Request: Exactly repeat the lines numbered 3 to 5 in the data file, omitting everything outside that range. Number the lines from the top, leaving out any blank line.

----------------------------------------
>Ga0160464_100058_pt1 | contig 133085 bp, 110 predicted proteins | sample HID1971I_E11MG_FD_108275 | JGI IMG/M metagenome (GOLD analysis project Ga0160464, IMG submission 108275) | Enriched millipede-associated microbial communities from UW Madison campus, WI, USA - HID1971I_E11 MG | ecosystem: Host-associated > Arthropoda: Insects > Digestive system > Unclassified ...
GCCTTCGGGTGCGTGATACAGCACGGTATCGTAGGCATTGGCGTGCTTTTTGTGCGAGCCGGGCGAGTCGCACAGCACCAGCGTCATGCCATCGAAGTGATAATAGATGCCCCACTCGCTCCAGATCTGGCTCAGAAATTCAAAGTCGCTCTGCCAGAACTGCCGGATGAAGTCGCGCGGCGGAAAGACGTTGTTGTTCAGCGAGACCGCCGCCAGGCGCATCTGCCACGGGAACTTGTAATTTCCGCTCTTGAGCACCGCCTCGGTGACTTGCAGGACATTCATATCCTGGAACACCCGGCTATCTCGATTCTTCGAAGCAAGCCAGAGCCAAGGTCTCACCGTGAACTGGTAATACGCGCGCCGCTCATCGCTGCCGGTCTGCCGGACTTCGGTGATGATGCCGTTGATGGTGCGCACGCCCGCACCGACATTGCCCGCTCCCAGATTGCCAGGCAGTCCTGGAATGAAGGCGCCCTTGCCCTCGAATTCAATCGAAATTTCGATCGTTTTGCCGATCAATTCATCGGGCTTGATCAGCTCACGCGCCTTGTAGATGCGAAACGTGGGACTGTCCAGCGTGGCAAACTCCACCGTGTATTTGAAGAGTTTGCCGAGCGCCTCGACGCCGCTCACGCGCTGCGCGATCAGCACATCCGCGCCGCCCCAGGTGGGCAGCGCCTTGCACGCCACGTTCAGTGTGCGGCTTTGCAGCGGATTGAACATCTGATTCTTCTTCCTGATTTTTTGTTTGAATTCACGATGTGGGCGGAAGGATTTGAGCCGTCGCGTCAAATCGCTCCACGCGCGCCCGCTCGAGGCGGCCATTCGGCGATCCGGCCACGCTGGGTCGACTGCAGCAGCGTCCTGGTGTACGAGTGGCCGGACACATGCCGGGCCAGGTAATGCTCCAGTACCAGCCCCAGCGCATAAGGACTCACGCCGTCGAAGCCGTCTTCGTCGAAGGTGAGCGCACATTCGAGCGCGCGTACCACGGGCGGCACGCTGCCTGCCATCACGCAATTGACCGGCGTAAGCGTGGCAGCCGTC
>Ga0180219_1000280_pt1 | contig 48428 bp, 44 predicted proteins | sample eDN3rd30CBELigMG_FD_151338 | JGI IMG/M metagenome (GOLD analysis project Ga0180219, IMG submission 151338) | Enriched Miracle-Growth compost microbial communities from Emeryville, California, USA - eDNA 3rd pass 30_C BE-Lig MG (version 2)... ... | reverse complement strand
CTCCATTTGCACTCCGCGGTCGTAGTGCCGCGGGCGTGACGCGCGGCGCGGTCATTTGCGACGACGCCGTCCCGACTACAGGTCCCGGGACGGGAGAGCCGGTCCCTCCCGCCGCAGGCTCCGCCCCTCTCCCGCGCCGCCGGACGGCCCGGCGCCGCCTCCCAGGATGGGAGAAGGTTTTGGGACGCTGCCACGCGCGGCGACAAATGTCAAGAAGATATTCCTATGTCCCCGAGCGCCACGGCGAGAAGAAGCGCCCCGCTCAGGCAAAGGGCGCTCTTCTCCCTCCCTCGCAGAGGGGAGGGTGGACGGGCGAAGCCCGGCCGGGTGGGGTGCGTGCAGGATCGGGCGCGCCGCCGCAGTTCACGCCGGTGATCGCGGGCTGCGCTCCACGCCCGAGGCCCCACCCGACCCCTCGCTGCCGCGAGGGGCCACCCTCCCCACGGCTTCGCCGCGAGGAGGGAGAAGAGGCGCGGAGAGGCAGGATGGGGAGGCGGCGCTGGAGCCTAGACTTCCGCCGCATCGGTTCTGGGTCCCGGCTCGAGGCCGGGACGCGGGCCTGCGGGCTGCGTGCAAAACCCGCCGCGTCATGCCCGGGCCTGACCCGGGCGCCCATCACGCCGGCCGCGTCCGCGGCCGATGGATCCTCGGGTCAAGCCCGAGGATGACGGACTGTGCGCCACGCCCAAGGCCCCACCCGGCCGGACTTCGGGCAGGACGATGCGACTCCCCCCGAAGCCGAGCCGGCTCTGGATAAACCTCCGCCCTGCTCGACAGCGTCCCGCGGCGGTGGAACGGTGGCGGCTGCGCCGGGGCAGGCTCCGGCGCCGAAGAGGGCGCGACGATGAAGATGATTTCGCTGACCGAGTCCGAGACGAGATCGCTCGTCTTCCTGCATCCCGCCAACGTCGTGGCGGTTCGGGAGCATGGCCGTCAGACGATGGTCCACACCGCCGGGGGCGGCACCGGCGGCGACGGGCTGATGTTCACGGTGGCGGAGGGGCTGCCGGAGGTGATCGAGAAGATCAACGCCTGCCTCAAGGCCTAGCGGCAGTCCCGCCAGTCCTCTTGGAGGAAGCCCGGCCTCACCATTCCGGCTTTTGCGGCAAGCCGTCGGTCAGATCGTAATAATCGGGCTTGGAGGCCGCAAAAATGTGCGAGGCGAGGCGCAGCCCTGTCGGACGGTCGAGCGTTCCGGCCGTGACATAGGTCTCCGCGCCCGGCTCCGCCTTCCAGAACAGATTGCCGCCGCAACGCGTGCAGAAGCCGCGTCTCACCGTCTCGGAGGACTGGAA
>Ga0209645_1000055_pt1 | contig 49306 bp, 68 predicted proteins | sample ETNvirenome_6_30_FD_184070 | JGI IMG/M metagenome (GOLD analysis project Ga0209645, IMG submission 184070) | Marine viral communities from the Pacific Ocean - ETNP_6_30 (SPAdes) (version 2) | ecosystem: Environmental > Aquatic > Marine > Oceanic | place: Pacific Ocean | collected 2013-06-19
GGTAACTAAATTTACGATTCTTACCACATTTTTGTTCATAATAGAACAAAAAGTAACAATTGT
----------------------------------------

>Ga0180219_1000280_pt1 | contig 48428 bp, 44 predicted proteins | sample eDN3rd30CBELigMG_FD_151338 | JGI IMG/M metagenome (GOLD analysis project Ga0180219, IMG submission 151338) | Enriched Miracle-Growth compost microbial communities from Emeryville, California, USA - eDNA 3rd pass 30_C BE-Lig MG (version 2)... ... | reverse complement strand
CTCCATTTGCACTCCGCGGTCGTAGTGCCGCGGGCGTGACGCGCGGCGCGGTCATTTGCGACGACGCCGTCCCGACTACAGGTCCCGGGACGGGAGAGCCGGTCCCTCCCGCCGCAGGCTCCGCCCCTCTCCCGCGCCGCCGGACGGCCCGGCGCCGCCTCCCAGGATGGGAGAAGGTTTTGGGACGCTGCCACGCGCGGCGACAAATGTCAAGAAGATATTCCTATGTCCCCGAGCGCCACGGCGAGAAGAAGCGCCCCGCTCAGGCAAAGGGCGCTCTTCTCCCTCCCTCGCAGAGGGGAGGGTGGACGGGCGAAGCCCGGCCGGGTGGGGTGCGTGCAGGATCGGGCGCGCCGCCGCAGTTCACGCCGGTGATCGCGGGCTGCGCTCCACGCCCGAGGCCCCACCCGACCCCTCGCTGCCGCGAGGGGCCACCCTCCCCACGGCTTCGCCGCGAGGAGGGAGAAGAGGCGCGGAGAGGCAGGATGGGGAGGCGGCGCTGGAGCCTAGACTTCCGCCGCATCGGTTCTGGGTCCCGGCTCGAGGCCGGGACGCGGGCCTGCGGGCTGCGTGCAAAACCCGCCGCGTCATGCCCGGGCCTGACCCGGGCGCCCATCACGCCGGCCGCGTCCGCGGCCGATGGATCCTCGGGTCAAGCCCGAGGATGACGGACTGTGCGCCACGCCCAAGGCCCCACCCGGCCGGACTTCGGGCAGGACGATGCGACTCCCCCCGAAGCCGAGCCGGCTCTGGATAAACCTCCGCCCTGCTCGACAGCGTCCCGCGGCGGTGGAACGGTGGCGGCTGCGCCGGGGCAGGCTCCGGCGCCGAAGAGGGCGCGACGATGAAGATGATTTCGCTGACCGAGTCCGAGACGAGATCGCTCGTCTTCCTGCATCCCGCCAACGTCGTGGCGGTTCGGGAGCATGGCCGTCAGACGATGGTCCACACCGCCGGGGGCGGCACCGGCGGCGACGGGCTGATGTTCACGGTGGCGGAGGGGCTGCCGGAGGTGATCGAGAAGATCAACGCCTGCCTCAAGGCCTAGCGGCAGTCCCGCCAGTCCTCTTGGAGGAAGCCCGGCCTCACCATTCCGGCTTTTGCGGCAAGCCGTCGGTCAGATCGTAATAATCGGGCTTGGAGGCCGCAAAAATGTGCGAGGCGAGGCGCAGCCCTGTCGGACGGTCGAGCGTTCCGGCCGTGACATAGGTCTCCGCGCCCGGCTCCGCCTTCCAGAACAGATTGCCGCCGCAACGCGTGCAGAAGCCGCGTCTCACCGTCTCGGAGGACTGGAA
>Ga0209645_1000055_pt1 | contig 49306 bp, 68 predicted proteins | sample ETNvirenome_6_30_FD_184070 | JGI IMG/M metagenome (GOLD analysis project Ga0209645, IMG submission 184070) | Marine viral communities from the Pacific Ocean - ETNP_6_30 (SPAdes) (version 2) | ecosystem: Environmental > Aquatic > Marine > Oceanic | place: Pacific Ocean | collected 2013-06-19